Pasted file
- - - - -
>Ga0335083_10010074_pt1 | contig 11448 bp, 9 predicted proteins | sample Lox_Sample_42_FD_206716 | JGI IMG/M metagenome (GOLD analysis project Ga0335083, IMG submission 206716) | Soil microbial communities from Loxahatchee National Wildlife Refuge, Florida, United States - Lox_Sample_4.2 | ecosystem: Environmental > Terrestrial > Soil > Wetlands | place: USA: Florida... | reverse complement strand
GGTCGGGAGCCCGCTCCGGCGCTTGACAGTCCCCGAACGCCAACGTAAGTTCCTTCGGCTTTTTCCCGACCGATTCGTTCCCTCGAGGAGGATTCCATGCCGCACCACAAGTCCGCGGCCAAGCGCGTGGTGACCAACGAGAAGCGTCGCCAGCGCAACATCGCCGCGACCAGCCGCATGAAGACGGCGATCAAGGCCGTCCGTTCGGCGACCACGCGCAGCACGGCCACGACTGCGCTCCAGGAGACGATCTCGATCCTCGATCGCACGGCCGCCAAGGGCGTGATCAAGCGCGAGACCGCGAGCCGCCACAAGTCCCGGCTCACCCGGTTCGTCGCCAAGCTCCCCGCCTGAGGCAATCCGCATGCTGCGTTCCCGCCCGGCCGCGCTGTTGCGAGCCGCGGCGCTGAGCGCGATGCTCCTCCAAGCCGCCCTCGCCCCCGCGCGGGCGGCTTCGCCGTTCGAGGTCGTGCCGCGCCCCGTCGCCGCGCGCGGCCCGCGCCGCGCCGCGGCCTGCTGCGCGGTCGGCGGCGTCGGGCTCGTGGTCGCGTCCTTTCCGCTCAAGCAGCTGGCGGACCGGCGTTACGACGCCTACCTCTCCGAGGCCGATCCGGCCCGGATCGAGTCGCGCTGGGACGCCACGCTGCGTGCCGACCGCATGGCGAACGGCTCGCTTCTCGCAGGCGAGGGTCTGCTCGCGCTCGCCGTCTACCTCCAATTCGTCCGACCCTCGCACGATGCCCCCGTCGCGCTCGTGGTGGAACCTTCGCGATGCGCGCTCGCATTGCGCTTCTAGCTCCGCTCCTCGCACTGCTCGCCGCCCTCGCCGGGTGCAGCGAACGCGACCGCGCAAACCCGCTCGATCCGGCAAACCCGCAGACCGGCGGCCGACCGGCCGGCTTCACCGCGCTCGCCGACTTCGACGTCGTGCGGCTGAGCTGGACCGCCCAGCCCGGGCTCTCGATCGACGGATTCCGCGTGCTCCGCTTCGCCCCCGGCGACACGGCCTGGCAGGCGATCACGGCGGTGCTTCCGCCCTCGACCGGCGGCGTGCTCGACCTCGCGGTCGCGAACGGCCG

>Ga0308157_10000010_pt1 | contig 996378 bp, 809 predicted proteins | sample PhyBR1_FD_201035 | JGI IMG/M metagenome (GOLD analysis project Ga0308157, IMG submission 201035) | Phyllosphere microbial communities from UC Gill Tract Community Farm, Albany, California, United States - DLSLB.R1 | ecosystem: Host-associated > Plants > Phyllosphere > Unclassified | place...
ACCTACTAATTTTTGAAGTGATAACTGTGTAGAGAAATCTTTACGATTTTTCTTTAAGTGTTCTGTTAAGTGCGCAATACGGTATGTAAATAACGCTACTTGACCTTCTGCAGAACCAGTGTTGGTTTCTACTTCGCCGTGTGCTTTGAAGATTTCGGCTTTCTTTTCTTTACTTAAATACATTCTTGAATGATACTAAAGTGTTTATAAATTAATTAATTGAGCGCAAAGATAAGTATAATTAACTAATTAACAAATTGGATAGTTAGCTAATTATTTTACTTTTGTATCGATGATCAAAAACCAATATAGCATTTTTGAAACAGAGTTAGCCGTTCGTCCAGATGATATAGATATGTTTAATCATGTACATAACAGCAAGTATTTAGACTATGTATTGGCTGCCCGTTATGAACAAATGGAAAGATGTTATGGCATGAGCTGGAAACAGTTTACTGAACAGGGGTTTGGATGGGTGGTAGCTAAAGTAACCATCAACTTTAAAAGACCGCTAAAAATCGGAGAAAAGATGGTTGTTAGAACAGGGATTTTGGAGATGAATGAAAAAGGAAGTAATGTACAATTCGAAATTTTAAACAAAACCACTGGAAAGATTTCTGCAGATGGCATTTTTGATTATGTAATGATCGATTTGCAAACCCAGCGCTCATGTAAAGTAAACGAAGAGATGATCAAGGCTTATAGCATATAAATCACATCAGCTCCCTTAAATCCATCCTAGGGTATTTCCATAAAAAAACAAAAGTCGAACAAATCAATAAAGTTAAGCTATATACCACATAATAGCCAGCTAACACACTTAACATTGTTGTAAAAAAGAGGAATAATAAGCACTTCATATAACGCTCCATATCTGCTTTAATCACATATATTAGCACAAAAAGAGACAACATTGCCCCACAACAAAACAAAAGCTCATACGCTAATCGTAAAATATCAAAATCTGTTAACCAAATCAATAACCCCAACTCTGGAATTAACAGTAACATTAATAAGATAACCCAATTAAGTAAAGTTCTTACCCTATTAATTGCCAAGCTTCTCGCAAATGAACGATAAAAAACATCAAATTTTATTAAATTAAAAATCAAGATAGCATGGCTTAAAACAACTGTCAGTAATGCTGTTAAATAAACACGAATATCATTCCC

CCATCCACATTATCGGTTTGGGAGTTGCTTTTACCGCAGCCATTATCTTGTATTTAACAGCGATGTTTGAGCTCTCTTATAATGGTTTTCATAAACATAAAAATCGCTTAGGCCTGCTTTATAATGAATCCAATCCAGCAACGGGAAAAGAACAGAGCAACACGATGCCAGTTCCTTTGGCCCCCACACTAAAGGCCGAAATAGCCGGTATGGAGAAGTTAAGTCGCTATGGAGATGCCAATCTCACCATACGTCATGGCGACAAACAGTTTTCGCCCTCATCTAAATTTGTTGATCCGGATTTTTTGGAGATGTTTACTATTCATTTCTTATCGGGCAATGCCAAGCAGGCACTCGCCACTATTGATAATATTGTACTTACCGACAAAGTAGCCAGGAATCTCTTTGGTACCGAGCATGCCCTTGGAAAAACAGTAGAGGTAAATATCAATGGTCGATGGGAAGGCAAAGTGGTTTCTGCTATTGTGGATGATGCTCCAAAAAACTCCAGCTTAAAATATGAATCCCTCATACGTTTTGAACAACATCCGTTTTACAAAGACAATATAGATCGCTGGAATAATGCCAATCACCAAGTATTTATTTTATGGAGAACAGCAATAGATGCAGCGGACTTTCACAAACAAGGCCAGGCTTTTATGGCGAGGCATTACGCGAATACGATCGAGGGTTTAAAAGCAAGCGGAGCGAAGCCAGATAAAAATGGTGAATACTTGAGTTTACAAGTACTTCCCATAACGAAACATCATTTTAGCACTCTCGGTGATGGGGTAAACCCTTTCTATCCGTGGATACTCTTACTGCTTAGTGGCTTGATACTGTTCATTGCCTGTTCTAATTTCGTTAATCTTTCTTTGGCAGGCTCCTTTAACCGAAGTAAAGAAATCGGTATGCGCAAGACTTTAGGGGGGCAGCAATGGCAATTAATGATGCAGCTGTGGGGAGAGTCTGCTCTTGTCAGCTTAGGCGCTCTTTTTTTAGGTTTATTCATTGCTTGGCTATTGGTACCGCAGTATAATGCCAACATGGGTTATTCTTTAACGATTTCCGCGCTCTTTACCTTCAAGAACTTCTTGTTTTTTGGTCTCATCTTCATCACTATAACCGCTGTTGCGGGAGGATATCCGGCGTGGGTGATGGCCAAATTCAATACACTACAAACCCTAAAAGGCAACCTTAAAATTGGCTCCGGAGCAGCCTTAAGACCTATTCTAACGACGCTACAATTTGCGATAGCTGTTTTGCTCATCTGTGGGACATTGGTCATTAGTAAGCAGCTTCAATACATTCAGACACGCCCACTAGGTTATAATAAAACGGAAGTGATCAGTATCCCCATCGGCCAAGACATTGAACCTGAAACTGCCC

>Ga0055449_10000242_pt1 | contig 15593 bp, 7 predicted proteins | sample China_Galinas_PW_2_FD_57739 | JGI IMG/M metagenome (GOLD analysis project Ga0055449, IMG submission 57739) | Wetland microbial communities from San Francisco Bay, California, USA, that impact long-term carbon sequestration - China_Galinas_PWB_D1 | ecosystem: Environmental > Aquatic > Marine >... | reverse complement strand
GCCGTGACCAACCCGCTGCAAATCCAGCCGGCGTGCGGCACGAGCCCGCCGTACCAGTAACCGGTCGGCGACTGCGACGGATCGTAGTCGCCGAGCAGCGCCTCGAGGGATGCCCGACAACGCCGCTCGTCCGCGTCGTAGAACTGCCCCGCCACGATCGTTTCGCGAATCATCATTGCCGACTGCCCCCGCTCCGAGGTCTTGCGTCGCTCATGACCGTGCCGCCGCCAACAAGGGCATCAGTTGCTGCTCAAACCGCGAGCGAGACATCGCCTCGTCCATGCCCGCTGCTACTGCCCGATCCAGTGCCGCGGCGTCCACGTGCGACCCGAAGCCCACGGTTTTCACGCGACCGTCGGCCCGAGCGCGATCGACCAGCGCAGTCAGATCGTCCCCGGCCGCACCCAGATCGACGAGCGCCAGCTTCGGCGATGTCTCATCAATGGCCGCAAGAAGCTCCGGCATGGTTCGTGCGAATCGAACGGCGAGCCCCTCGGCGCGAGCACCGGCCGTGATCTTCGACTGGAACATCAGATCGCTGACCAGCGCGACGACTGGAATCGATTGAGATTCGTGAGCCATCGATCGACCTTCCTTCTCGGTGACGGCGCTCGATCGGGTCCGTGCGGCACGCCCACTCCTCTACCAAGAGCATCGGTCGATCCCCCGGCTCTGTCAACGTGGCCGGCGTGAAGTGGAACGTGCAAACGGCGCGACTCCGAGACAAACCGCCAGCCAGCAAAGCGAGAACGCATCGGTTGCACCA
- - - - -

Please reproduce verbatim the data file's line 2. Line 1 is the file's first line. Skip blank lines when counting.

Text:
GGTCGGGAGCCCGCTCCGGCGCTTGACAGTCCCCGAACGCCAACGTAAGTTCCTTCGGCTTTTTCCCGACCGATTCGTTCCCTCGAGGAGGATTCCATGCCGCACCACAAGTCCGCGGCCAAGCGCGTGGTGACCAACGAGAAGCGTCGCCAGCGCAACATCGCCGCGACCAGCCGCATGAAGACGGCGATCAAGGCCGTCCGTTCGGCGACCACGCGCAGCACGGCCACGACTGCGCTCCAGGAGACGATCTCGATCCTCGATCGCACGGCCGCCAAGGGCGTGATCAAGCGCGAGACCGCGAGCCGCCACAAGTCCCGGCTCACCCGGTTCGTCGCCAAGCTCCCCGCCTGAGGCAATCCGCATGCTGCGTTCCCGCCCGGCCGCGCTGTTGCGAGCCGCGGCGCTGAGCGCGATGCTCCTCCAAGCCGCCCTCGCCCCCGCGCGGGCGGCTTCGCCGTTCGAGGTCGTGCCGCGCCCCGTCGCCGCGCGCGGCCCGCGCCGCGCCGCGGCCTGCTGCGCGGTCGGCGGCGTCGGGCTCGTGGTCGCGTCCTTTCCGCTCAAGCAGCTGGCGGACCGGCGTTACGACGCCTACCTCTCCGAGGCCGATCCGGCCCGGATCGAGTCGCGCTGGGACGCCACGCTGCGTGCCGACCGCATGGCGAACGGCTCGCTTCTCGCAGGCGAGGGTCTGCTCGCGCTCGCCGTCTACCTCCAATTCGTCCGACCCTCGCACGATGCCCCCGTCGCGCTCGTGGTGGAACCTTCGCGATGCGCGCTCGCATTGCGCTTCTAGCTCCGCTCCTCGCACTGCTCGCCGCCCTCGCCGGGTGCAGCGAACGCGACCGCGCAAACCCGCTCGATCCGGCAAACCCGCAGACCGGCGGCCGACCGGCCGGCTTCACCGCGCTCGCCGACTTCGACGTCGTGCGGCTGAGCTGGACCGCCCAGCCCGGGCTCTCGATCGACGGATTCCGCGTGCTCCGCTTCGCCCCCGGCGACACGGCCTGGCAGGCGATCACGGCGGTGCTTCCGCCCTCGACCGGCGGCGTGCTCGACCTCGCGGTCGCGAACGGCCG